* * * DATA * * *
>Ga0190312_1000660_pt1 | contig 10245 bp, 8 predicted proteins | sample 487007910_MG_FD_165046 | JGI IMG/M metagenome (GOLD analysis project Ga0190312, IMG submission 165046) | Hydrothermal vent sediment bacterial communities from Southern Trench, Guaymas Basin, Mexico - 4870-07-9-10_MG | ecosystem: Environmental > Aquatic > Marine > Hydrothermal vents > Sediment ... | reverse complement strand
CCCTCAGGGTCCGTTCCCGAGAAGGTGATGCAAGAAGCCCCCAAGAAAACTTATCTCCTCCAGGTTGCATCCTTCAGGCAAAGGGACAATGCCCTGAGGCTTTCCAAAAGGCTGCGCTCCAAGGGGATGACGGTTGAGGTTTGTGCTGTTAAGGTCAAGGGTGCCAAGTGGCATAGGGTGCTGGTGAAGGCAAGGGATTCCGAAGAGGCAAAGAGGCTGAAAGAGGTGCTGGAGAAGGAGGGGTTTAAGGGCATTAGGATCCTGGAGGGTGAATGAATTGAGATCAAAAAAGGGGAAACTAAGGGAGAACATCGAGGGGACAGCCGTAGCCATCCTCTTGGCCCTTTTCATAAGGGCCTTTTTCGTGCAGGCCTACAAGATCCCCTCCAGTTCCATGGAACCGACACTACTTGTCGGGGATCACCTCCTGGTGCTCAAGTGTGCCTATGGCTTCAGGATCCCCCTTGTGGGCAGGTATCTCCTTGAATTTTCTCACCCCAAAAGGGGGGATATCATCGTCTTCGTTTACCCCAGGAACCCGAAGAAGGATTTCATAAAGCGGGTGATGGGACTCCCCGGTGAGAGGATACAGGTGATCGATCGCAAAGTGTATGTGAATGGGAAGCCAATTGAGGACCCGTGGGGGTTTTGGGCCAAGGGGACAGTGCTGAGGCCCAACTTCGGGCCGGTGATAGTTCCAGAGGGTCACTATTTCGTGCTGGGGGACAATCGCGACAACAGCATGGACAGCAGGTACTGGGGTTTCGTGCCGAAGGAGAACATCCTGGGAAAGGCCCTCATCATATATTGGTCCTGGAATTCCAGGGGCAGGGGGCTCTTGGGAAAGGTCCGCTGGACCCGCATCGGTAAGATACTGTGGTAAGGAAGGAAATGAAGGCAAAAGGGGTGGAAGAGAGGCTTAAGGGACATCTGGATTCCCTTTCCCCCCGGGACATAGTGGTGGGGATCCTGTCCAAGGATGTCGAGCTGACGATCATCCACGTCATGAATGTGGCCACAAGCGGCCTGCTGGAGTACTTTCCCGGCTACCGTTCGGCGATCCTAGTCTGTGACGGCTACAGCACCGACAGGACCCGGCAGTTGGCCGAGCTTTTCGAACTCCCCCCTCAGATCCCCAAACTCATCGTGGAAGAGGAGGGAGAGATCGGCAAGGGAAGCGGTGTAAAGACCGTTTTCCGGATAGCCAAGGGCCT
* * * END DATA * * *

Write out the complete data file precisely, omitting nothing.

>Ga0190312_1000660_pt1 | contig 10245 bp, 8 predicted proteins | sample 487007910_MG_FD_165046 | JGI IMG/M metagenome (GOLD analysis project Ga0190312, IMG submission 165046) | Hydrothermal vent sediment bacterial communities from Southern Trench, Guaymas Basin, Mexico - 4870-07-9-10_MG | ecosystem: Environmental > Aquatic > Marine > Hydrothermal vents > Sediment ... | reverse complement strand
CCCTCAGGGTCCGTTCCCGAGAAGGTGATGCAAGAAGCCCCCAAGAAAACTTATCTCCTCCAGGTTGCATCCTTCAGGCAAAGGGACAATGCCCTGAGGCTTTCCAAAAGGCTGCGCTCCAAGGGGATGACGGTTGAGGTTTGTGCTGTTAAGGTCAAGGGTGCCAAGTGGCATAGGGTGCTGGTGAAGGCAAGGGATTCCGAAGAGGCAAAGAGGCTGAAAGAGGTGCTGGAGAAGGAGGGGTTTAAGGGCATTAGGATCCTGGAGGGTGAATGAATTGAGATCAAAAAAGGGGAAACTAAGGGAGAACATCGAGGGGACAGCCGTAGCCATCCTCTTGGCCCTTTTCATAAGGGCCTTTTTCGTGCAGGCCTACAAGATCCCCTCCAGTTCCATGGAACCGACACTACTTGTCGGGGATCACCTCCTGGTGCTCAAGTGTGCCTATGGCTTCAGGATCCCCCTTGTGGGCAGGTATCTCCTTGAATTTTCTCACCCCAAAAGGGGGGATATCATCGTCTTCGTTTACCCCAGGAACCCGAAGAAGGATTTCATAAAGCGGGTGATGGGACTCCCCGGTGAGAGGATACAGGTGATCGATCGCAAAGTGTATGTGAATGGGAAGCCAATTGAGGACCCGTGGGGGTTTTGGGCCAAGGGGACAGTGCTGAGGCCCAACTTCGGGCCGGTGATAGTTCCAGAGGGTCACTATTTCGTGCTGGGGGACAATCGCGACAACAGCATGGACAGCAGGTACTGGGGTTTCGTGCCGAAGGAGAACATCCTGGGAAAGGCCCTCATCATATATTGGTCCTGGAATTCCAGGGGCAGGGGGCTCTTGGGAAAGGTCCGCTGGACCCGCATCGGTAAGATACTGTGGTAAGGAAGGAAATGAAGGCAAAAGGGGTGGAAGAGAGGCTTAAGGGACATCTGGATTCCCTTTCCCCCCGGGACATAGTGGTGGGGATCCTGTCCAAGGATGTCGAGCTGACGATCATCCACGTCATGAATGTGGCCACAAGCGGCCTGCTGGAGTACTTTCCCGGCTACCGTTCGGCGATCCTAGTCTGTGACGGCTACAGCACCGACAGGACCCGGCAGTTGGCCGAGCTTTTCGAACTCCCCCCTCAGATCCCCAAACTCATCGTGGAAGAGGAGGGAGAGATCGGCAAGGGAAGCGGTGTAAAGACCGTTTTCCGGATAGCCAAGGGCCT